7 October 2015
By Tim Lyons
Since the regime change in Canberra, amongst the things that have stayed exactly the same are Coalition ministers supporting calls for cuts to weekend penalty rates, and Sunday rates in particular.
This has been part of a “call and response” game that has been playing out between employer groups and the Coalition over some years now.
The economic case, if you can call it that, for cuts to penalty rates is ridiculously overcooked.
Take a report released by hospitality employers in July as part of the Productivity Commission review of workplace relations, breathlessly headlined, “Penalty rate cut will create 40,000 jobs.”
But when you actually read the text, all it said was that it was possible that cutting Sunday penalty rates would result in 60,000 extra hours being worked. Even if it was new workers, there aren’t too many people who would argue that 1.5 hours work a week is a “new job”.
So even on the employers’ own argument, cutting Sunday rates would mean a lot of people taking a pay cut, and a much smaller number of people working a couple of additional hours work – perhaps to make up their lost wages.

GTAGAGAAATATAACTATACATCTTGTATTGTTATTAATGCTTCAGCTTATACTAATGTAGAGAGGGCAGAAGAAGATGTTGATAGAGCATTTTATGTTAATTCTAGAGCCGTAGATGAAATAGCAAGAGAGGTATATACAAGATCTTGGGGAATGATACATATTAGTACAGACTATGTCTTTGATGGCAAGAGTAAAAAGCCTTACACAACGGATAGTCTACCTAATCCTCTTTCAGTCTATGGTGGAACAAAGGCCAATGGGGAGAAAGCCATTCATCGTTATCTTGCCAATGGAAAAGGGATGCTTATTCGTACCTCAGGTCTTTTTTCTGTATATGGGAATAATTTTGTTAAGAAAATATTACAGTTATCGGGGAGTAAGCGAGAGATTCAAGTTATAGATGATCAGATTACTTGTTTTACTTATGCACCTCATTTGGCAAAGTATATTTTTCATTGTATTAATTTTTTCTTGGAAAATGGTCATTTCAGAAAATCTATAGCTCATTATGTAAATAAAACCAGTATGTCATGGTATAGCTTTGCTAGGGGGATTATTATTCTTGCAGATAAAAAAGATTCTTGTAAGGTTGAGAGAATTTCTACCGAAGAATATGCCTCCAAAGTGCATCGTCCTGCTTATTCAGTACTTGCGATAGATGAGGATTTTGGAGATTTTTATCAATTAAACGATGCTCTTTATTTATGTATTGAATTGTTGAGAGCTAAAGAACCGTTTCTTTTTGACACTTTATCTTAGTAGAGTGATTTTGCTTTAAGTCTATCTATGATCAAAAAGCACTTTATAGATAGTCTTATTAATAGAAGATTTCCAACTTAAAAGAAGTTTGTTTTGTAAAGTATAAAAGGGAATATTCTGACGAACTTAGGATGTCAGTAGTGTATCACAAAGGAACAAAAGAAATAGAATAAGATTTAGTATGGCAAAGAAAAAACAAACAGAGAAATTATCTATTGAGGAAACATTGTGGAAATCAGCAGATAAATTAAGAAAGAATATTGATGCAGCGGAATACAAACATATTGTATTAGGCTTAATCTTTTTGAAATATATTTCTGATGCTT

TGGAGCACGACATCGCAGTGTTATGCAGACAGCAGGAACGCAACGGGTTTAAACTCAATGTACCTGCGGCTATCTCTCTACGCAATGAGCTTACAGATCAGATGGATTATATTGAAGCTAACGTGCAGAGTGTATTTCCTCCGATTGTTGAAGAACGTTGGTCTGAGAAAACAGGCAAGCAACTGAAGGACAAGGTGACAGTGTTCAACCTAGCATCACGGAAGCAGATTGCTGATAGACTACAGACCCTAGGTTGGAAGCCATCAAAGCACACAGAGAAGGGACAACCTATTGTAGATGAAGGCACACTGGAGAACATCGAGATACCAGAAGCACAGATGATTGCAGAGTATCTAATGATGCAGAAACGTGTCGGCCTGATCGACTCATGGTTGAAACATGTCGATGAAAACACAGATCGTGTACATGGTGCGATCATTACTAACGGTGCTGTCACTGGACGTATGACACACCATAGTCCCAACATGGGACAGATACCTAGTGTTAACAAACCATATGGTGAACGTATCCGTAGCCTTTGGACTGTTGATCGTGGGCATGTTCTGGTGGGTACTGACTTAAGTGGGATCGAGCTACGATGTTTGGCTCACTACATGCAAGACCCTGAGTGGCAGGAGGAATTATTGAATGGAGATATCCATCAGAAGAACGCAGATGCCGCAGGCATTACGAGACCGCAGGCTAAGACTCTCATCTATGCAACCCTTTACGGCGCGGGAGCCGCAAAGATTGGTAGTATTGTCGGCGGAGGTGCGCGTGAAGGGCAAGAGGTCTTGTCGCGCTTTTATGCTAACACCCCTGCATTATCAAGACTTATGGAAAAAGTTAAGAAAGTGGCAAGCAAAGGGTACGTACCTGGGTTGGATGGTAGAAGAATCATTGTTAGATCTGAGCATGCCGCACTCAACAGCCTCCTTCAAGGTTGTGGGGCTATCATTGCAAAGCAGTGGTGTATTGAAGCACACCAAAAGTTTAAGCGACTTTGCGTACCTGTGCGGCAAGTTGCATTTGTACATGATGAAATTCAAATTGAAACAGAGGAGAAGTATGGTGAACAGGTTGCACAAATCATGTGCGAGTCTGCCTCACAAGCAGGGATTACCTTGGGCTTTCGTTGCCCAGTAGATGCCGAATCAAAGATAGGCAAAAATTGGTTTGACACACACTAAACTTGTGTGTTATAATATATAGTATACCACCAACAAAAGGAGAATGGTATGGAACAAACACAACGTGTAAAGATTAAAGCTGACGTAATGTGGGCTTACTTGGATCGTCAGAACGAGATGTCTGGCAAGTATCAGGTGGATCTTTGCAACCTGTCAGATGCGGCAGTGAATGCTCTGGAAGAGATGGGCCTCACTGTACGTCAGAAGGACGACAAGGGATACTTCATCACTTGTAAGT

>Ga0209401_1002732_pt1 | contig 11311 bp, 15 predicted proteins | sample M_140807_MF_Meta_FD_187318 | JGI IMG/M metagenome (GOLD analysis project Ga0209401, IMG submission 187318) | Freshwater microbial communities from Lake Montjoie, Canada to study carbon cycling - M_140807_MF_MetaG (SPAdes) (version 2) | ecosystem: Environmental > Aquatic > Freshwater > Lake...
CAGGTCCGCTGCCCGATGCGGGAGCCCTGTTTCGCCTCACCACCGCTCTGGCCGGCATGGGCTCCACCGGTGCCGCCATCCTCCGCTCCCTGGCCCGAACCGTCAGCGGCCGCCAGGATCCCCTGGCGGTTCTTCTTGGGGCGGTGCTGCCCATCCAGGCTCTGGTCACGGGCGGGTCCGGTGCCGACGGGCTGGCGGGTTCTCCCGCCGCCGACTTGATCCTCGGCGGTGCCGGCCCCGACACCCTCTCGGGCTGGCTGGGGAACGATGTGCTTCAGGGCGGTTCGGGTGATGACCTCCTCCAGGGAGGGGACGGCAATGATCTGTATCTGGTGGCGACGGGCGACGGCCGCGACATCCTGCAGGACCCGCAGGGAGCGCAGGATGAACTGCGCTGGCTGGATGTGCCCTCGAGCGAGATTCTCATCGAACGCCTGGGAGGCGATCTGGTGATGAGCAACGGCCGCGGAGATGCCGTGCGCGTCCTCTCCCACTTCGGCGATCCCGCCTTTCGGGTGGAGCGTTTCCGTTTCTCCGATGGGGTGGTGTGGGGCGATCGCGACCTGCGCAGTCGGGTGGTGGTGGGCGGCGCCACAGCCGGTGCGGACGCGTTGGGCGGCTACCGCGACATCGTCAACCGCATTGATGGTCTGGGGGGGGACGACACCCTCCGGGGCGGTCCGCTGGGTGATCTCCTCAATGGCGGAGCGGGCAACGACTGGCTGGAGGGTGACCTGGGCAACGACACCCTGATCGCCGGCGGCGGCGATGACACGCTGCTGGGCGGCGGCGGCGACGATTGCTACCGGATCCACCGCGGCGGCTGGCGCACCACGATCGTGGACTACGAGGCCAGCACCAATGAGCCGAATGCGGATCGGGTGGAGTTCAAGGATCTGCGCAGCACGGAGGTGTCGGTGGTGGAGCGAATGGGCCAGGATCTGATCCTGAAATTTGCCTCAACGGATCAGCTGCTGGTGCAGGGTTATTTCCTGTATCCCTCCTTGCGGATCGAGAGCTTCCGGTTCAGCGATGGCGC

Given multiple chances to produce real evidence that penalty rates hurt employment or opening hours, the employers invariably fail.
In a case currently before the Fair Work Commission involving claims to cut Sunday hospitality penalty rates, the employers were put on notice regarding the flimsy nature of their evidence. Witnesses admitted they had done no calculations as to how many more staff they would employ, and that they already employed the same number of staff across the weekend, despite differences in penalty rates.
Some of the employer witnesses appeared to think that the case was about cutting all penalty rates completely, confirming that the real agenda here is a longer term push for total abolition.
The statistical evidence doesn’t support calls for cuts. Measured by the number of businesses, hours worked and employment, restaurants and cafes have been “booming”.